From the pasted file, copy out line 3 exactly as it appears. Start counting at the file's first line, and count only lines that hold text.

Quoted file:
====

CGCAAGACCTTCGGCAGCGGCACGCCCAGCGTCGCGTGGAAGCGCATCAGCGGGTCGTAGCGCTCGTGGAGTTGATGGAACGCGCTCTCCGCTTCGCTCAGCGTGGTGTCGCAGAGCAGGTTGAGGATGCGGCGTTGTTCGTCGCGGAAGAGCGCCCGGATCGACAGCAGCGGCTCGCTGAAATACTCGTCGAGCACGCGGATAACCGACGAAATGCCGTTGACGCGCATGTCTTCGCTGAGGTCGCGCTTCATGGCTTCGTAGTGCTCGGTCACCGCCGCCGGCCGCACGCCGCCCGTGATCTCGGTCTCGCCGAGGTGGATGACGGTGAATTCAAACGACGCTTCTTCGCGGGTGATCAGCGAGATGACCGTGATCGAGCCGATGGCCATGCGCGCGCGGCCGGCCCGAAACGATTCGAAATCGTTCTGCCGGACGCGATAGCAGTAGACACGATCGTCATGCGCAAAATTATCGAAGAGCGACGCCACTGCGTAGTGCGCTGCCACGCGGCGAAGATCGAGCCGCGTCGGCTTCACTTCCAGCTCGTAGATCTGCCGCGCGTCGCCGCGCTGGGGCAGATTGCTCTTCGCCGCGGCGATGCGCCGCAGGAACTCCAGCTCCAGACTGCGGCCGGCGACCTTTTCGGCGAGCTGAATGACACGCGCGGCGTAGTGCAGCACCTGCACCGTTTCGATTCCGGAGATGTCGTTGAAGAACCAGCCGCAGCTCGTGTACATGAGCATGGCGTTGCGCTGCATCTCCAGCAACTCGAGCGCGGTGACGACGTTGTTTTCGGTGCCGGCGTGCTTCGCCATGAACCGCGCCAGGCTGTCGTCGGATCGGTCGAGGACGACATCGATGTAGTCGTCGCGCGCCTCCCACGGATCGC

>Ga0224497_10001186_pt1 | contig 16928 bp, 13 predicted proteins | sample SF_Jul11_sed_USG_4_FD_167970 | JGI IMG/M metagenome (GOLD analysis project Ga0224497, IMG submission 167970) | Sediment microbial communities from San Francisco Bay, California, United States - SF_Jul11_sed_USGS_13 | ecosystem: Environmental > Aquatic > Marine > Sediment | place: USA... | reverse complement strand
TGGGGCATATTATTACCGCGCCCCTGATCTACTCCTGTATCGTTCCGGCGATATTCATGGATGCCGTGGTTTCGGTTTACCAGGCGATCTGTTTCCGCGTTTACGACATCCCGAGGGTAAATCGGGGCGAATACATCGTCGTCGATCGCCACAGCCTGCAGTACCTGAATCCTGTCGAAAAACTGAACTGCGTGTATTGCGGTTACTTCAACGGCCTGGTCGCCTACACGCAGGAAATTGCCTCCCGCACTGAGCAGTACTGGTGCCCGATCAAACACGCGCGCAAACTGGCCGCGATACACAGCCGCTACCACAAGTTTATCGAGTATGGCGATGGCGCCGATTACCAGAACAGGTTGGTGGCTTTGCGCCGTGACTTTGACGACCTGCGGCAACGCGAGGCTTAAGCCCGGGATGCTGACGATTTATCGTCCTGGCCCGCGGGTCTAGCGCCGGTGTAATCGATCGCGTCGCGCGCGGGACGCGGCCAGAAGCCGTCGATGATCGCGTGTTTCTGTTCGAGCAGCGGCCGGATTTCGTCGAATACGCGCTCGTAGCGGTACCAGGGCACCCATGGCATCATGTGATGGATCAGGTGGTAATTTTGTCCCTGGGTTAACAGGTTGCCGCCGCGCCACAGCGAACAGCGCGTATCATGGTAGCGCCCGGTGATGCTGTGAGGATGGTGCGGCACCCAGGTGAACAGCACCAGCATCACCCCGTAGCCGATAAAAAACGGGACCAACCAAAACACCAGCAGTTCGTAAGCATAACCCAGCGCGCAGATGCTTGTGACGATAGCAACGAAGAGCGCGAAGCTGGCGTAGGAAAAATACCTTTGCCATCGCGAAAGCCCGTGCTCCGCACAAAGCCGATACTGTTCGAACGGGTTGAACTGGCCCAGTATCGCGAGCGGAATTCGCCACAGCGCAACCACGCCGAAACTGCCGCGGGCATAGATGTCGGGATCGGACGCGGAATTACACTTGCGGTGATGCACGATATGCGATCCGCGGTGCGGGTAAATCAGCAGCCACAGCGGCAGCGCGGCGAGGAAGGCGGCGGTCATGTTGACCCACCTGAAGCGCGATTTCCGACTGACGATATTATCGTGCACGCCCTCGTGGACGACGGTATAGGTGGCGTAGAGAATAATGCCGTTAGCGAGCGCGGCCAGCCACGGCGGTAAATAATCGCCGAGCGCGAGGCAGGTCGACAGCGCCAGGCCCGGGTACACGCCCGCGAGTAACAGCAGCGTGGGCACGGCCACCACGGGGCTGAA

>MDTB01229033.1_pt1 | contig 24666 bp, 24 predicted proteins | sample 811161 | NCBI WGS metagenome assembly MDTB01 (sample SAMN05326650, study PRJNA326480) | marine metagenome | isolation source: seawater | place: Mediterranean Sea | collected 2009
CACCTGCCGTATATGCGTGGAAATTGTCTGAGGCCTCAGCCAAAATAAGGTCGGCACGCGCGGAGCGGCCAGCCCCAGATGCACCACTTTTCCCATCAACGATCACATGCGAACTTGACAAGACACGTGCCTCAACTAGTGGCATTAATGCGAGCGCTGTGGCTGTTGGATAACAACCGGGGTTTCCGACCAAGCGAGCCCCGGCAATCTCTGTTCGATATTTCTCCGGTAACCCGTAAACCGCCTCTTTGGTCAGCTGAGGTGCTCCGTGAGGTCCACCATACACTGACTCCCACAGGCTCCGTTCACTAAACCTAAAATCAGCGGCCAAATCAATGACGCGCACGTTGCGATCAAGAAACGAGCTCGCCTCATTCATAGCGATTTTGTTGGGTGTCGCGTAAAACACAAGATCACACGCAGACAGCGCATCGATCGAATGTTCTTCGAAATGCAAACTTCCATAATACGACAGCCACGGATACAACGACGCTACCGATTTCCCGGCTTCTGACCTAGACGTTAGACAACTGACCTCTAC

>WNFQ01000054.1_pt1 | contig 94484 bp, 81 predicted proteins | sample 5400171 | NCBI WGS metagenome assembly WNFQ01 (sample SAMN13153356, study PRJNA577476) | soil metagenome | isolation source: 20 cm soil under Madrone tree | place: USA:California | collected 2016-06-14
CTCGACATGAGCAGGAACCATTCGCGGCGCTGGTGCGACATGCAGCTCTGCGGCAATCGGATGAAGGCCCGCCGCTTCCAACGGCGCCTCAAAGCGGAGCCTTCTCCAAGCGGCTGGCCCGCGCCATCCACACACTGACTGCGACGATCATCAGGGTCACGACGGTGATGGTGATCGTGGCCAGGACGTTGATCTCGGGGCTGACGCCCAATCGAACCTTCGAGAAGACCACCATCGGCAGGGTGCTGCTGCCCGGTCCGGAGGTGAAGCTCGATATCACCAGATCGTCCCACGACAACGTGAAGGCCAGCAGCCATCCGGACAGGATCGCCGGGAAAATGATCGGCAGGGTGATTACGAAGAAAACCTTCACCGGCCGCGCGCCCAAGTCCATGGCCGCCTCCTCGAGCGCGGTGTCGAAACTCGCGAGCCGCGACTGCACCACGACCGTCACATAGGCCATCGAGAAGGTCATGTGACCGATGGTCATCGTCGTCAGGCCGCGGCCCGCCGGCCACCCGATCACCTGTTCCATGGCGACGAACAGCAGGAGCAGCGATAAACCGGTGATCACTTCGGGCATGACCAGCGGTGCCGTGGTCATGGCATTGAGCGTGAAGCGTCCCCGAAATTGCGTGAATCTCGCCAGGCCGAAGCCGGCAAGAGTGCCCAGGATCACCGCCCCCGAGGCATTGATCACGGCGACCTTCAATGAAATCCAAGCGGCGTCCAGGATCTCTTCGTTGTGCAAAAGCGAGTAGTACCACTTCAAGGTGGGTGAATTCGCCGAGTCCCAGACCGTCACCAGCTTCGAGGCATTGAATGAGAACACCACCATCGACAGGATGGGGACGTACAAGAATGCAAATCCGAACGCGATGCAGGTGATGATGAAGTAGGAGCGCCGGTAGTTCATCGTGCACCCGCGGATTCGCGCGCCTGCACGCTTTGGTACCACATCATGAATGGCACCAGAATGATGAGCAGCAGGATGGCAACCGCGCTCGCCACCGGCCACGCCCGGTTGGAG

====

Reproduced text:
TGGGGCATATTATTACCGCGCCCCTGATCTACTCCTGTATCGTTCCGGCGATATTCATGGATGCCGTGGTTTCGGTTTACCAGGCGATCTGTTTCCGCGTTTACGACATCCCGAGGGTAAATCGGGGCGAATACATCGTCGTCGATCGCCACAGCCTGCAGTACCTGAATCCTGTCGAAAAACTGAACTGCGTGTATTGCGGTTACTTCAACGGCCTGGTCGCCTACACGCAGGAAATTGCCTCCCGCACTGAGCAGTACTGGTGCCCGATCAAACACGCGCGCAAACTGGCCGCGATACACAGCCGCTACCACAAGTTTATCGAGTATGGCGATGGCGCCGATTACCAGAACAGGTTGGTGGCTTTGCGCCGTGACTTTGACGACCTGCGGCAACGCGAGGCTTAAGCCCGGGATGCTGACGATTTATCGTCCTGGCCCGCGGGTCTAGCGCCGGTGTAATCGATCGCGTCGCGCGCGGGACGCGGCCAGAAGCCGTCGATGATCGCGTGTTTCTGTTCGAGCAGCGGCCGGATTTCGTCGAATACGCGCTCGTAGCGGTACCAGGGCACCCATGGCATCATGTGATGGATCAGGTGGTAATTTTGTCCCTGGGTTAACAGGTTGCCGCCGCGCCACAGCGAACAGCGCGTATCATGGTAGCGCCCGGTGATGCTGTGAGGATGGTGCGGCACCCAGGTGAACAGCACCAGCATCACCCCGTAGCCGATAAAAAACGGGACCAACCAAAACACCAGCAGTTCGTAAGCATAACCCAGCGCGCAGATGCTTGTGACGATAGCAACGAAGAGCGCGAAGCTGGCGTAGGAAAAATACCTTTGCCATCGCGAAAGCCCGTGCTCCGCACAAAGCCGATACTGTTCGAACGGGTTGAACTGGCCCAGTATCGCGAGCGGAATTCGCCACAGCGCAACCACGCCGAAACTGCCGCGGGCATAGATGTCGGGATCGGACGCGGAATTACACTTGCGGTGATGCACGATATGCGATCCGCGGTGCGGGTAAATCAGCAGCCACAGCGGCAGCGCGGCGAGGAAGGCGGCGGTCATGTTGACCCACCTGAAGCGCGATTTCCGACTGACGATATTATCGTGCACGCCCTCGTGGACGACGGTATAGGTGGCGTAGAGAATAATGCCGTTAGCGAGCGCGGCCAGCCACGGCGGTAAATAATCGCCGAGCGCGAGGCAGGTCGACAGCGCCAGGCCCGGGTACACGCCCGCGAGTAACAGCAGCGTGGGCACGGCCACCACGGGGCTGAA